FOB's when changing to a different beer

Discussion in 'Home Bar' started by CBOLAND17, Jul 12, 2017.

  1. CBOLAND17

    CBOLAND17 Disciple (302) Sep 19, 2010 Pennsylvania
    Subscriber Beer Trader

    So I see why FOB devices are great and useful to maximize profit for bars with long draw systems.

    That being said, when a keg of Beer A kicks, the FOB prevents the foam from flowing through the line and then you want to put Beer B on that line next wouldn't you just end up with a flow of first Beer A and then Beer B right after that? Like wouldn't they kind of mix together? Obviously if you're putting on a keg of the same beer it makes total sense but I am just confused at how this would work when you're putting on a different beer next.

    I am studying for my Cicerone exam and just want to be clear on this one. If someone could clarify that would be great, thanks!
  2. DougC123

    DougC123 Devotee (477) Aug 21, 2012 Connecticut

  3. billandsuz

    billandsuz Disciple (311) Sep 1, 2004 New York

    Beer remaining in the line will be pushed by the next tapped keg. You can calculate the amount of beer in the line fairly accurately if you know the length of the line, but it is just as easy to pull a pint, or 2, or 3. And when the color changes you have the next beer. There is also a bit of foam and blowing beer but nothing like when a keg empties without a FOB. A good bartender or owner can maximize profits by selling every last ounce of the keg. The beers are only mixed where the meet in the line, say an ounce or 2. Roughly.

    In practice this almost never happens. Someone asks for a pint, the glass get some beer and then the flow stops. If the new keg is the same it is not a big deal to immediately tap the keg and finish the pour. But someone has to be available that instant to get to the cold room, and the patron has to wait 3 minutes. Which is an eternity. So the half glass is dumped or sometimes just provided gratis. And a new keg is tapped as soon as possible. Usually.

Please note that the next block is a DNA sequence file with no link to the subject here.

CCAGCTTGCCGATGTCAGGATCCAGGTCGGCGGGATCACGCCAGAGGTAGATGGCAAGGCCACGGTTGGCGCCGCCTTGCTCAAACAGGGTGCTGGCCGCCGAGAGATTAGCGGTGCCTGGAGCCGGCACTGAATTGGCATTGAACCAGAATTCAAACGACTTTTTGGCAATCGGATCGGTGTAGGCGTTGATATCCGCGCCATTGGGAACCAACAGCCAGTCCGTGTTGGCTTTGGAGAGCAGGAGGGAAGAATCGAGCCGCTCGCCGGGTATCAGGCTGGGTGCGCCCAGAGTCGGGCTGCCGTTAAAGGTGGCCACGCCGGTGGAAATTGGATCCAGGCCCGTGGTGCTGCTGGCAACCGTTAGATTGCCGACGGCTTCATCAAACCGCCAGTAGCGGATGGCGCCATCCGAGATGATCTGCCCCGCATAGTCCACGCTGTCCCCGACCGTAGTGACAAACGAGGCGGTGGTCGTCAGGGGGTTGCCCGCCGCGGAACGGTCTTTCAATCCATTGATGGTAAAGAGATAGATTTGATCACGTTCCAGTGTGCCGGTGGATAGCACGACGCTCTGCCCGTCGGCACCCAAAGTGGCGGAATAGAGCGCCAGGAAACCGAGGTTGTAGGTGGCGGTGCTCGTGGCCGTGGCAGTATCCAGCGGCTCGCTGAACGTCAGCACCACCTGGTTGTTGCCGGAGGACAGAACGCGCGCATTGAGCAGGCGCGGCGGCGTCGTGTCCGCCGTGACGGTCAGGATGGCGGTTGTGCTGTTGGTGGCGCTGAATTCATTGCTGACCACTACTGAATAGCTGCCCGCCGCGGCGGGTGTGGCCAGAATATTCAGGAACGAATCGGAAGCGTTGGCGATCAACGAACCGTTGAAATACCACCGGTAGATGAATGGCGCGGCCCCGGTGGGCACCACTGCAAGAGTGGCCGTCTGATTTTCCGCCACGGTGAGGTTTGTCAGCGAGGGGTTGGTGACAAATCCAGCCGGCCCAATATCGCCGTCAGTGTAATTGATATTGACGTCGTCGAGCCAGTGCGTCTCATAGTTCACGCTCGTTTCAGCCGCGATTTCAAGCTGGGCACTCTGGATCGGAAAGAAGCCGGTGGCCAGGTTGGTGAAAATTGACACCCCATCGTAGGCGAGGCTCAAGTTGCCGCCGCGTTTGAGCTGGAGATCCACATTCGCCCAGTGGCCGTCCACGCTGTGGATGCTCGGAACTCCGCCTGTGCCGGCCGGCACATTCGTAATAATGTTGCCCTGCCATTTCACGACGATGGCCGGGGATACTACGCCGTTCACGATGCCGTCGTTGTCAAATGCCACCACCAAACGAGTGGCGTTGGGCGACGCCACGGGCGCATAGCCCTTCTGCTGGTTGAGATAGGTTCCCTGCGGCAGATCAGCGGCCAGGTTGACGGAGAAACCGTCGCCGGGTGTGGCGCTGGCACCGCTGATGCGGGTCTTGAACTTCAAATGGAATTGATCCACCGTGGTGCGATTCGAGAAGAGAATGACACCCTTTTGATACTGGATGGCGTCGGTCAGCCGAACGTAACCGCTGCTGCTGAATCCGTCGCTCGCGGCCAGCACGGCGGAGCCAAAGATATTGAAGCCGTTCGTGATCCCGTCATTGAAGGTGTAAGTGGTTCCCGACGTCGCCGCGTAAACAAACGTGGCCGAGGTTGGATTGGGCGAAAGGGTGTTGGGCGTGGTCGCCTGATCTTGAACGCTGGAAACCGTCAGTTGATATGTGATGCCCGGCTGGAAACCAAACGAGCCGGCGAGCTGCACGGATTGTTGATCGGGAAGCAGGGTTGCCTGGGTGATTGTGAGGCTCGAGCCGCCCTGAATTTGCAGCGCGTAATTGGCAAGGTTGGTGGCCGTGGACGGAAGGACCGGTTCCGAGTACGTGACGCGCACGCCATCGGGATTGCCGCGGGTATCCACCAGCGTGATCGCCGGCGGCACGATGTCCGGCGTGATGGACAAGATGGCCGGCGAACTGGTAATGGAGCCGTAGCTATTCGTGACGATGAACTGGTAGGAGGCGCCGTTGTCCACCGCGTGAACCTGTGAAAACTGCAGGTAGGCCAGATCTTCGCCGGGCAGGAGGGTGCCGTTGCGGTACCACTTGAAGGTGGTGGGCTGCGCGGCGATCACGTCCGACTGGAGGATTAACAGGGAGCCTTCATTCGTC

Anyone with a system over 30 feet should have FOBs. Over 50' and they are pretty much required. The amount of profit generated on 10 lines, over 50 feet, over dozens and hundreds of kegs is simply staggering. The profit realized is immediately noticed and with really jumbo systems it is nothing less than revolutionary.
    IceAce, CBOLAND17 and PortLargo like this.
  4. PortLargo

    PortLargo Devotee (471) Oct 19, 2012 Florida

    One of my greatest joys is seeing a keg kick whilst pouring my order . . . free beer today!
  5. IceAce

    IceAce Champion (859) Jan 8, 2004 California

    Thanks for the shout-out Doug.

    You are correct that FOBs work well with long draw systems...but they are mainly used in instances where the account does not change the brand/style of beer being poured.

    If a bar wishes to change the brand/style of beer, their best option (once the fob has activated due to an empty keg) is to switch the fob over to cleaning mode. This will allow them to fully drain the line of the existing beer...and hopefully they also take the opportunity of an empty line to clean it once all of the beer is served.

    Some long draw systems (Like Yard House out here in California) will hold as much as a 1.5 gallons of beer.
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